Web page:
Did he celebrate? No – he looked torn.


David Luiz vs. Chelsea

The erratic, emphatic and overly-emotional David Luiz joined Chelsea in 2011. His time there was a blur of defensive errors, a spell in the midfield and the occasional outrageous strike. If the likes of John Stones are the modern-day defender, then David Luiz is the defender they haven’t invented yet. Nevertheless, he was warmly received by fans and they grew to love his obvious will to win. Jose Mourinho’s arrival phased out any players liable of defensive mistakes and when PSG came knocking with a cheque of £50 million Luiz’s departure was obvious (a monumental piece of business on Chelsea’s behalf). In his first season in France, PSG drew Jose’s high-flying Chelsea in the Champions League round-of-sixteen. With four minutes left in the Stamford Bridge second leg Chelsea led 1-0 (2-1 on aggregate). A frustrating night for PSG roared into life as David Luiz thumped home a header to send the tie to extra time. He sprinted off in celebration (boy did he!) but in his visible joy it seemed he had forgotten his old employers rather than launched a revenge campaign against them. Getting ‘caught up in the moment’ would be a watery excuse for most footballers but it’s easy to believe that’s exactly what happened to Luiz. He seems the type of player who would have cried for a week when their school side lost a cup final (and was the player left crying on the pitch when Brazil got hammered by Germany). PSG went on to win in extra time, Luiz apologised for celebrating and the Brazil international has recently arrived back at Chelsea ahead of his best years.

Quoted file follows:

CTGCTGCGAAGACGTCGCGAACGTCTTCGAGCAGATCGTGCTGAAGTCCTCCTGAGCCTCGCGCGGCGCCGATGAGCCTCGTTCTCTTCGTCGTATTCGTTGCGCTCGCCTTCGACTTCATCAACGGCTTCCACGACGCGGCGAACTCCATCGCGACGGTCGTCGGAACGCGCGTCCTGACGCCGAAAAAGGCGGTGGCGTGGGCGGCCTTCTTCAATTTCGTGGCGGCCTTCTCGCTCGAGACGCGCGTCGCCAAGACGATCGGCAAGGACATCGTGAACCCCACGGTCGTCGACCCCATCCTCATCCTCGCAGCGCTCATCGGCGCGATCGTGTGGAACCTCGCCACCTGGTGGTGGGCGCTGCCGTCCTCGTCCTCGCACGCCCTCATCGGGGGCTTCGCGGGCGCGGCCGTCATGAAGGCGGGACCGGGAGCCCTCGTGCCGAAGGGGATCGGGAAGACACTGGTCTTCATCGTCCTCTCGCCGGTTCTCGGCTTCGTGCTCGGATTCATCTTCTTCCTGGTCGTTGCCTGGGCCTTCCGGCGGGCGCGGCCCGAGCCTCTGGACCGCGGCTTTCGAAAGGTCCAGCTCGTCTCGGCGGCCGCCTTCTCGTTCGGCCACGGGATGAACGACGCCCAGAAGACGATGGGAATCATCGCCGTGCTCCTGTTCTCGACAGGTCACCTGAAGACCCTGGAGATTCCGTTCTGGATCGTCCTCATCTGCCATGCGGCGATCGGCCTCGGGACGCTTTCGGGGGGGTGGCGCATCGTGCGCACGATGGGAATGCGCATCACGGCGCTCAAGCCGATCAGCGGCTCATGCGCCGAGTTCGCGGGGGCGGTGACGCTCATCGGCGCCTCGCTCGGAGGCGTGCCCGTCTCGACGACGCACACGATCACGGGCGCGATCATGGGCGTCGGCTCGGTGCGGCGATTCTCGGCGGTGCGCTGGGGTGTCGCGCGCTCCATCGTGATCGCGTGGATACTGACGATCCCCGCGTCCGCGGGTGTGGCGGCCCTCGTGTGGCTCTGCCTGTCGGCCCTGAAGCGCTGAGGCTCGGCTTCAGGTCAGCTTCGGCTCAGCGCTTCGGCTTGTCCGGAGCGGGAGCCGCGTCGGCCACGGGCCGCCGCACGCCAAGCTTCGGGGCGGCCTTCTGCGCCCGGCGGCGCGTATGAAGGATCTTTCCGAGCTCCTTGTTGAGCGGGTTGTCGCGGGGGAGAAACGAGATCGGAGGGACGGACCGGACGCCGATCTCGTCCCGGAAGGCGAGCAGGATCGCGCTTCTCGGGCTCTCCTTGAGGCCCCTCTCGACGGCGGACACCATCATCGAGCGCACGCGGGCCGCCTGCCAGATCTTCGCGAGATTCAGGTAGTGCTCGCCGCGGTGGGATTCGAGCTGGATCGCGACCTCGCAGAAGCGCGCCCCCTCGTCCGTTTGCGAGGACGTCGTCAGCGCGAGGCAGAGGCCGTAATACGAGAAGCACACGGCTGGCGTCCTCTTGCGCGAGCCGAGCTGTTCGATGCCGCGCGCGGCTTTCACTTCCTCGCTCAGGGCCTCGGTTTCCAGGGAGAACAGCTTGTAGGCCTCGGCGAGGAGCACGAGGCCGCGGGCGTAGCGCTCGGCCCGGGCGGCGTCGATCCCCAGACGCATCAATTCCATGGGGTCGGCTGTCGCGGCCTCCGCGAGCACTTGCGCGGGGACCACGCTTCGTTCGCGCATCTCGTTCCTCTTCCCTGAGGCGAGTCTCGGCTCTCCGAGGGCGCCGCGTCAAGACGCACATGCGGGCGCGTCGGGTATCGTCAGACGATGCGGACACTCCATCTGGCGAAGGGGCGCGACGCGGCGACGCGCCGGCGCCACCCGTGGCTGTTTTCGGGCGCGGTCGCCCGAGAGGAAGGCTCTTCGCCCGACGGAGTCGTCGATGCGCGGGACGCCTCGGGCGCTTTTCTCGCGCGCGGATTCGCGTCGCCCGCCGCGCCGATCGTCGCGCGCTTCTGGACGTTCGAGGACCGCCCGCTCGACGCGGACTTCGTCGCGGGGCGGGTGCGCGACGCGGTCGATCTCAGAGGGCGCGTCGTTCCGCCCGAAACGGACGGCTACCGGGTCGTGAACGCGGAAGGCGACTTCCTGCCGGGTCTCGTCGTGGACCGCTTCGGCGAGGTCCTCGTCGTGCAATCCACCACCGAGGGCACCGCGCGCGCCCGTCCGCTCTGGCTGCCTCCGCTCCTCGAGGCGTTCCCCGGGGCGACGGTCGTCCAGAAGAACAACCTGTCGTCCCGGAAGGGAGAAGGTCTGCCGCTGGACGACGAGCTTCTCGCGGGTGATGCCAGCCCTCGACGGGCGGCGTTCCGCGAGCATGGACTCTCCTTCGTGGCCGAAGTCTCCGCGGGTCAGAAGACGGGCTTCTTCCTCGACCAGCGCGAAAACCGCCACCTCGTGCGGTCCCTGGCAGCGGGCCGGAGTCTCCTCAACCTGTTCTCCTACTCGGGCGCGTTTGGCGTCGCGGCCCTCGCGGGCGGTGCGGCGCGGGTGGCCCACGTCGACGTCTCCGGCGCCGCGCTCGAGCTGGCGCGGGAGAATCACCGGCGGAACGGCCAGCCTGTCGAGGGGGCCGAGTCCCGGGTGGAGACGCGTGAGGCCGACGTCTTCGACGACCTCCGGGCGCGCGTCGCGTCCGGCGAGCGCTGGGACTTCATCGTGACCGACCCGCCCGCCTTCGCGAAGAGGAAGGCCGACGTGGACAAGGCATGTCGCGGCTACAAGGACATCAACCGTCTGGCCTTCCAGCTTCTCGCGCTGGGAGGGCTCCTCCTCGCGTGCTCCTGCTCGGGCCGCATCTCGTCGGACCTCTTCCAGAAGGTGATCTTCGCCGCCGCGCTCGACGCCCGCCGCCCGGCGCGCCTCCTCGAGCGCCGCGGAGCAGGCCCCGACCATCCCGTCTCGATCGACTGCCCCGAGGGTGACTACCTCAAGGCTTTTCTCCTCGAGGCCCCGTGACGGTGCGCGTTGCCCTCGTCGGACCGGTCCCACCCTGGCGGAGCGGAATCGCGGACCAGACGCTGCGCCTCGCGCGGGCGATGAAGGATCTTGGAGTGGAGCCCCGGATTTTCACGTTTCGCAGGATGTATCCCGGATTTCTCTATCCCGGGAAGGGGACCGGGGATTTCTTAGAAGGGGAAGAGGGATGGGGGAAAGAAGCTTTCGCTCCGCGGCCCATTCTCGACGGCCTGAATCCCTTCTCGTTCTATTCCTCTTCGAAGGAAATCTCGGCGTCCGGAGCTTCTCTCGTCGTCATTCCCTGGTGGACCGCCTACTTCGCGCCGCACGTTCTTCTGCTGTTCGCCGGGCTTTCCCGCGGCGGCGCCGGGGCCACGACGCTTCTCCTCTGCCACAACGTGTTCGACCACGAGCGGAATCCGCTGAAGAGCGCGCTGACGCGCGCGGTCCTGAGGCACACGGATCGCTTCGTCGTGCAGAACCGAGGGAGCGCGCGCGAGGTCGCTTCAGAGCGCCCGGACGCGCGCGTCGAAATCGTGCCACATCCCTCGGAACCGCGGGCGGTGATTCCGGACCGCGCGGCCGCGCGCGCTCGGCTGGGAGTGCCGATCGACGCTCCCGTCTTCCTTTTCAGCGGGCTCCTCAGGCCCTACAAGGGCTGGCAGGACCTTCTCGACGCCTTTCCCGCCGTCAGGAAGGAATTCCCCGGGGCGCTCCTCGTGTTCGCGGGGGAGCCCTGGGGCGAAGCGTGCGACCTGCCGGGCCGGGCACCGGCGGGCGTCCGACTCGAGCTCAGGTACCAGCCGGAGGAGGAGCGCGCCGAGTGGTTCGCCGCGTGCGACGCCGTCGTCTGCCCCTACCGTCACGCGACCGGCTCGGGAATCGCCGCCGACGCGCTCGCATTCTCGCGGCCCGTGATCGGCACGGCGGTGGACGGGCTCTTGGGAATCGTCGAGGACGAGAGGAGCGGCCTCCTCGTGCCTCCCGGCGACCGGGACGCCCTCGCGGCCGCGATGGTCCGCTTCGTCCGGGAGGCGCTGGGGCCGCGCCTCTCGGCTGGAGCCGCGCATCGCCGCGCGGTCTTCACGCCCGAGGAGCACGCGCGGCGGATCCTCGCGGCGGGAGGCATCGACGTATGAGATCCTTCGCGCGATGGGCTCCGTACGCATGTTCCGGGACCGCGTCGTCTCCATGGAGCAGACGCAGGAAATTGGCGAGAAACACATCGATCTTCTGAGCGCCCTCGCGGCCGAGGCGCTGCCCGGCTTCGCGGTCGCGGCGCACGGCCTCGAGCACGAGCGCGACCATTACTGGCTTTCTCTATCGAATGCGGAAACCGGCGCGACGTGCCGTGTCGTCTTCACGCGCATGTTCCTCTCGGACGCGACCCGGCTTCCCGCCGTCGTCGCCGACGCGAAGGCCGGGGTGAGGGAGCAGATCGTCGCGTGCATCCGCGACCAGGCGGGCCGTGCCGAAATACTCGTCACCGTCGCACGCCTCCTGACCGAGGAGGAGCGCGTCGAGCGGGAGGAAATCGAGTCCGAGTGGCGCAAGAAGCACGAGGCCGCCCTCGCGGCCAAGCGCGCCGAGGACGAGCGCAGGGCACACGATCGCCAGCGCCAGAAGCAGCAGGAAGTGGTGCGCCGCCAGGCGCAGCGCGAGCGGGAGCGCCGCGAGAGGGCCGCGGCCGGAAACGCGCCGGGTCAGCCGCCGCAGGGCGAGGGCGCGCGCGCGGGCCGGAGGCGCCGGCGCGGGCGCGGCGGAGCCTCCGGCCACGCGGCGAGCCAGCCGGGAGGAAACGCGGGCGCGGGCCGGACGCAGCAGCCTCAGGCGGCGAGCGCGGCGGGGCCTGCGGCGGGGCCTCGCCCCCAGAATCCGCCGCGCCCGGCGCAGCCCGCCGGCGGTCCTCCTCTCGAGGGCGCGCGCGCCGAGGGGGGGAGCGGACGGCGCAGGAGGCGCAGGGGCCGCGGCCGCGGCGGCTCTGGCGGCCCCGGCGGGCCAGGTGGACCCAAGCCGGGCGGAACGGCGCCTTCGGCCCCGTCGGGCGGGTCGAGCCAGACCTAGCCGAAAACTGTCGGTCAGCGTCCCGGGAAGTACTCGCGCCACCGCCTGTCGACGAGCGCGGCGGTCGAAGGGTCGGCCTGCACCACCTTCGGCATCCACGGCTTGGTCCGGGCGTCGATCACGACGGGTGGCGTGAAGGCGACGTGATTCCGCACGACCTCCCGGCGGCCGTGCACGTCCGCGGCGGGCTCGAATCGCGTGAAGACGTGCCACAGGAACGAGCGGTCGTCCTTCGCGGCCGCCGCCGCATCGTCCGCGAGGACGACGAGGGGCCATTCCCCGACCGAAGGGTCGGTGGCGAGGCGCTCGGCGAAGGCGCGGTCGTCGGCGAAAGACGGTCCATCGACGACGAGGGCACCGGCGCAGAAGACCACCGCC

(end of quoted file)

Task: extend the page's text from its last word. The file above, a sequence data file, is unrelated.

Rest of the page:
Did he celebrate? Yes – because he forgot he wasn’t going to.


Emmanuel Adebayor vs. Arsenal